Sunday, June 5, 2011

EXPLOSIVE ENCOUNTER: X-MEN: FIRST CLASS (A SUPAH SHORT REVIEW)

Last Saturday afternoon, I was able to watch X-Men: First Class. Truth is, I'm not a fan of Marvel comics. But since I want to watch something out of my comfort zone and I want to unwind, I went out with my friends Elna, Lisa and Kuya Rhenee.


Should I rate the movie, out of 10, I could give it ....







.... 8 (eight). It's not that stunning yet it's not lopsided. It's just O-KAY. Perhaps, I was expecting action-packed scenes that will make me jump out of my seat. I guess, this is the type of movie that transforms texts into cinematic tone. And so, you have to pay attention to the scenes.


I didn't watch the movie in 3D and I can say that its a wise decision. There's not much visual effect to catch as the movie rolls out.


X-Men First Class is a prequel to X-Men series. The movie narrates the times when Charles Xavier and Erik Lesherr were just starting to discover their superhuman powers. The movie also chronicles how did they get their names as Professor X and Magneto.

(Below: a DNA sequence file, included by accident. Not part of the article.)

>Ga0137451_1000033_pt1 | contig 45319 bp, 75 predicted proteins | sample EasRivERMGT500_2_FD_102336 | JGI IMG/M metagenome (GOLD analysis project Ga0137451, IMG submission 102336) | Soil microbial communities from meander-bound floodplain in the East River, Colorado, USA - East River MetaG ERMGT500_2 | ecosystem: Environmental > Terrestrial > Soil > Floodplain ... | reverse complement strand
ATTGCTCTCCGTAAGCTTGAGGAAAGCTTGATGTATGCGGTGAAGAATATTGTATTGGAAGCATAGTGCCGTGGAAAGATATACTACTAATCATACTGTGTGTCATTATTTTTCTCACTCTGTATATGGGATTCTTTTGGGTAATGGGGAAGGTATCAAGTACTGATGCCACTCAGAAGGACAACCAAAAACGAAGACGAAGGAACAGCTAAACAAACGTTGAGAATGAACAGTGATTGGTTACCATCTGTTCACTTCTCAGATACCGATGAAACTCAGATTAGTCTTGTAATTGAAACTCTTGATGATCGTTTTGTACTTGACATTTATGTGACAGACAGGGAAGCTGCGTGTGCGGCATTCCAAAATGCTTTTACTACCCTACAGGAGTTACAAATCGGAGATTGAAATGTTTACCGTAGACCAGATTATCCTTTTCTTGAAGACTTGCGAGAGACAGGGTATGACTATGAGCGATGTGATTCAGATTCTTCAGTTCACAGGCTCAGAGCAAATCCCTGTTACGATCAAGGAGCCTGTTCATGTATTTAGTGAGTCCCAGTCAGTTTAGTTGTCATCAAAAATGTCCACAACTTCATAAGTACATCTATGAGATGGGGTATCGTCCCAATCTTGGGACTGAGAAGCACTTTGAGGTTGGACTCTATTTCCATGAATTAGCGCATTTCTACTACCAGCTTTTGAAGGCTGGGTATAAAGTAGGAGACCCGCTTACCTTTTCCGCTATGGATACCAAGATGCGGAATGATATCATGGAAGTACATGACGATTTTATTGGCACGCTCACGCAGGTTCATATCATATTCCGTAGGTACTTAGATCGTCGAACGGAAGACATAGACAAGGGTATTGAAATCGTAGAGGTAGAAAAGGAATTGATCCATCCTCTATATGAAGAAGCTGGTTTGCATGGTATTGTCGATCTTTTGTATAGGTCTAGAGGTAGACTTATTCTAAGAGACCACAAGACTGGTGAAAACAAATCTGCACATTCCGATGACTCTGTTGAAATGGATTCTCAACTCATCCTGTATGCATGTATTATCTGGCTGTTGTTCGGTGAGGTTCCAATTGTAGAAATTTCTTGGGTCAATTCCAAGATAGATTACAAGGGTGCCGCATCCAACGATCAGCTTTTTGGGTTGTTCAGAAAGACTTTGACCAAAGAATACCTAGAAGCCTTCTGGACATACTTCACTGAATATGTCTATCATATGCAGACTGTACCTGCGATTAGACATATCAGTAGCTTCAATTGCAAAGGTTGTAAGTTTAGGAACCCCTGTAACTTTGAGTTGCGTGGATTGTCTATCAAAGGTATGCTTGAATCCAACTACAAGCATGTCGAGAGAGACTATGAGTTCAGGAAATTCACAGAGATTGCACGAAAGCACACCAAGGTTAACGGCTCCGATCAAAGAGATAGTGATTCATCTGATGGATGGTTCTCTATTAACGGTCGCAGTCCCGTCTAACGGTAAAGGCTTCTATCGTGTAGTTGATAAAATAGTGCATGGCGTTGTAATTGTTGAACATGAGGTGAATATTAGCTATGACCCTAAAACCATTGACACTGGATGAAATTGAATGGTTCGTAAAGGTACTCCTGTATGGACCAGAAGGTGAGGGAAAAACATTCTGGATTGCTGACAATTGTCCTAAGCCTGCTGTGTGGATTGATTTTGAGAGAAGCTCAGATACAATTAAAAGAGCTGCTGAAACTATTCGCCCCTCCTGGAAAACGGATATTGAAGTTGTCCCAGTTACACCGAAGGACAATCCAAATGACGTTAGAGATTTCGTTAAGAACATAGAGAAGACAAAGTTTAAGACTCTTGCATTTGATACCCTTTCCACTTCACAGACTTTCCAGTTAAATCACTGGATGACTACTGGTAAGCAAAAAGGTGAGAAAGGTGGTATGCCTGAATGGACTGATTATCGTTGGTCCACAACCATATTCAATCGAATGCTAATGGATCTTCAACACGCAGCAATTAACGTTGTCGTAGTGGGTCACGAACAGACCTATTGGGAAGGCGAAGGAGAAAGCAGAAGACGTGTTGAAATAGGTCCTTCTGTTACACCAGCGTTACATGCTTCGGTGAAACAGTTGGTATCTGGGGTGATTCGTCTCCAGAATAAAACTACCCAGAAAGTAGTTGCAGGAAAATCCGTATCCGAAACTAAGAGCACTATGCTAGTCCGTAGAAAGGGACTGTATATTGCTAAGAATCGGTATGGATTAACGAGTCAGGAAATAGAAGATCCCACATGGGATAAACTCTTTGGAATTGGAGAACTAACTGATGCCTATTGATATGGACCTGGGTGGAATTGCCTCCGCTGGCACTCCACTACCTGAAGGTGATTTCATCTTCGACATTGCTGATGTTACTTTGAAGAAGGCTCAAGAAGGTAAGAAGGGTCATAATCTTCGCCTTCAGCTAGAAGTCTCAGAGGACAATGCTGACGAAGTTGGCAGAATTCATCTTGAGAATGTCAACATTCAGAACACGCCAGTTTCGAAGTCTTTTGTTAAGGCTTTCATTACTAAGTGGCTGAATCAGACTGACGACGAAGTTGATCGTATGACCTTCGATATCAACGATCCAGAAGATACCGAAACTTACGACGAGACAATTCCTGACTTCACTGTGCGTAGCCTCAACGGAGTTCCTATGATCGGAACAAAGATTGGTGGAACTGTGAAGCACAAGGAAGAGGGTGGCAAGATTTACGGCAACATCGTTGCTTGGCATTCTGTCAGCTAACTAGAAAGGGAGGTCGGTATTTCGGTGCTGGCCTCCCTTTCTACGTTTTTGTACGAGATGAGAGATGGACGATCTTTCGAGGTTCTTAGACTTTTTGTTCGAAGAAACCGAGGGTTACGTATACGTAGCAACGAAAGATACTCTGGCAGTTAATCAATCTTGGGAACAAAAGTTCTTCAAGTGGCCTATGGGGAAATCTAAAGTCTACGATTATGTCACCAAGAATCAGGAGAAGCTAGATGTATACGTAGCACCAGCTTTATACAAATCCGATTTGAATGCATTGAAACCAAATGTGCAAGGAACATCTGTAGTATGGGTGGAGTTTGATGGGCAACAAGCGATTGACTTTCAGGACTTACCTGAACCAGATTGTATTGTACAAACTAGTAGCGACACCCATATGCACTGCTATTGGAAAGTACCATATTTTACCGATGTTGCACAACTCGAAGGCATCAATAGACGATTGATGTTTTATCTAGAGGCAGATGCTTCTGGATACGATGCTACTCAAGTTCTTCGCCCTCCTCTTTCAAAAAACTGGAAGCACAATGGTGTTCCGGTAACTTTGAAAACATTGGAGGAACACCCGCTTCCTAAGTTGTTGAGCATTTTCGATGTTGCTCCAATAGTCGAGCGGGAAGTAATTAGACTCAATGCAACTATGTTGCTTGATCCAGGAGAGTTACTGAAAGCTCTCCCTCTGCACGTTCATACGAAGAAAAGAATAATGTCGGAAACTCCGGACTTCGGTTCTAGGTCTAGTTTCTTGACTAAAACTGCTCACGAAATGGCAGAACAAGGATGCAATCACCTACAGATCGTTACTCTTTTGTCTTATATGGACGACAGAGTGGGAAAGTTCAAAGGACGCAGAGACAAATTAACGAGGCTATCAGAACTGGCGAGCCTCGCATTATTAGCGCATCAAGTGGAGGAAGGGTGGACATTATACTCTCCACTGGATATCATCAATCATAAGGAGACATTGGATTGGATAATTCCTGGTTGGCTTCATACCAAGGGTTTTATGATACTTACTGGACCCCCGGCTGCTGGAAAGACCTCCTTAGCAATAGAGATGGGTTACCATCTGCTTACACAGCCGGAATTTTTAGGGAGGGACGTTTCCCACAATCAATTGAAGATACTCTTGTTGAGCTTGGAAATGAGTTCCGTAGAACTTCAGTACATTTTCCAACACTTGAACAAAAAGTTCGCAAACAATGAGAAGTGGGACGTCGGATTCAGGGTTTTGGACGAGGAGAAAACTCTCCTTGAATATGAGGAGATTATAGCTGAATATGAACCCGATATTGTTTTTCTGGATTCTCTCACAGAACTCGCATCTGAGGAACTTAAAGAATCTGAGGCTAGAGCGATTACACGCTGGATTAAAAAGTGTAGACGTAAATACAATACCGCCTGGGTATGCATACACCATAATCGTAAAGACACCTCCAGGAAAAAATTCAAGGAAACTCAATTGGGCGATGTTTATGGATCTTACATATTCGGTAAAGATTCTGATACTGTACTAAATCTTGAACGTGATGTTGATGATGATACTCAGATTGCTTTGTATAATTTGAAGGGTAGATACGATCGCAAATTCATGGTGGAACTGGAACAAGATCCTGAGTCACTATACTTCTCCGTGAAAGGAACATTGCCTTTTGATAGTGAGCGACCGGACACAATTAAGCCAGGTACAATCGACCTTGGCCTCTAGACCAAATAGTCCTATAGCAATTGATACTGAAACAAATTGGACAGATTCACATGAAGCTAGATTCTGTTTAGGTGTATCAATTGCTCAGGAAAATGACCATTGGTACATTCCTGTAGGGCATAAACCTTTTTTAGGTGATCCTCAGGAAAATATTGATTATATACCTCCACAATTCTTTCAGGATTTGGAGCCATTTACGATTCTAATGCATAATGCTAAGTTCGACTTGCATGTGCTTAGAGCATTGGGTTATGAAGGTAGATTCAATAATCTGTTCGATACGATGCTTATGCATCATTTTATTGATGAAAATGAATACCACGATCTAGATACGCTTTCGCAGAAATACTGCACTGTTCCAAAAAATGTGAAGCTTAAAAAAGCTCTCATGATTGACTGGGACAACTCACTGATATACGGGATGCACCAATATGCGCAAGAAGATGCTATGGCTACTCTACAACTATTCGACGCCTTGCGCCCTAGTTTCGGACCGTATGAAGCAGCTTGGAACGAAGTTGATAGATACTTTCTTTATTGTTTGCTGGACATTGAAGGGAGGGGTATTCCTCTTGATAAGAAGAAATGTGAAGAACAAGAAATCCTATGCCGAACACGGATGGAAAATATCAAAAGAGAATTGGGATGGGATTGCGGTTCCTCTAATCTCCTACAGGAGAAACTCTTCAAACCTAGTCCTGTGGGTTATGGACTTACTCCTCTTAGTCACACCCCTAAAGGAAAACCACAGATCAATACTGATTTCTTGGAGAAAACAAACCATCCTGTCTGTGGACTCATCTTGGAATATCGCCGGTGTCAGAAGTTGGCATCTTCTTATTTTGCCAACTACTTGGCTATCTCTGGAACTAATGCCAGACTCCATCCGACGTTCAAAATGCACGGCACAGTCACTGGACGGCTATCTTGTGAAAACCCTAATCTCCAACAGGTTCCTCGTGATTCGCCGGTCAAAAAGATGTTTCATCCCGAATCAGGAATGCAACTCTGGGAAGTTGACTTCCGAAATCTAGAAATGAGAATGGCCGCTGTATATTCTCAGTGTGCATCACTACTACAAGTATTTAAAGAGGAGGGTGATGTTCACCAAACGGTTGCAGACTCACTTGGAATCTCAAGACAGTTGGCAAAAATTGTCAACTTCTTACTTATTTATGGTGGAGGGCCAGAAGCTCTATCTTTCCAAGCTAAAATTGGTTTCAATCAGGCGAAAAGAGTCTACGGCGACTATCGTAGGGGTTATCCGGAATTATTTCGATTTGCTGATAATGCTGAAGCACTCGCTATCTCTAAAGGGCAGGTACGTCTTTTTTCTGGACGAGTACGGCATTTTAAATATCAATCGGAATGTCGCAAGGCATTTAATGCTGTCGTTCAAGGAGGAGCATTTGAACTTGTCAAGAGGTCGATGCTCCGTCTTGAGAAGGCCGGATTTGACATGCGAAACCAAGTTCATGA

What's nice about the movie is how it explains how Professor X and Magneto became archenemies. Oddly, before they became archenemies, they were closes of friends. As we all know, Magneto acts as the Villain, while Professor X serves as the good guy who discovers and trains "superhumans" to serve the betterment of the world. In the movie, this is unfolded. Relatively, Magneto delves on his tragic past, while Professor X thrives on academic abundance.


In the movie, there are familiar and some new mutants. Since I'm not familiar with Marvel comics characters, I can't even remember the names of some casts. The only ones that I recognize are Magneto, Mystique, Beastly, and of course, Professor X.


In terms of production design, the movie is consistent. Set during World War 2, the visual showcases war, technology and even the character's fashion in a vintage design. What's more interesting is the interplay of the political conflict between US and USSR.


On the other hand, the movie has its subtext. It elevates the discussion on "being different." Mutants or superhumans as a symbolical representation articulates the right to live and freely express oneself. As what Mystique says, "Mutants and Proud!"


In the end, you will know how Professor X ended up in a wheel chair. Plus, you'll get to know why Professor X can't penetrate Magneto's mind. 


The only expression I had when I went out of the cinema was: "So blame Magneto for Professor X's pagkalumpo!" - Spoiler.

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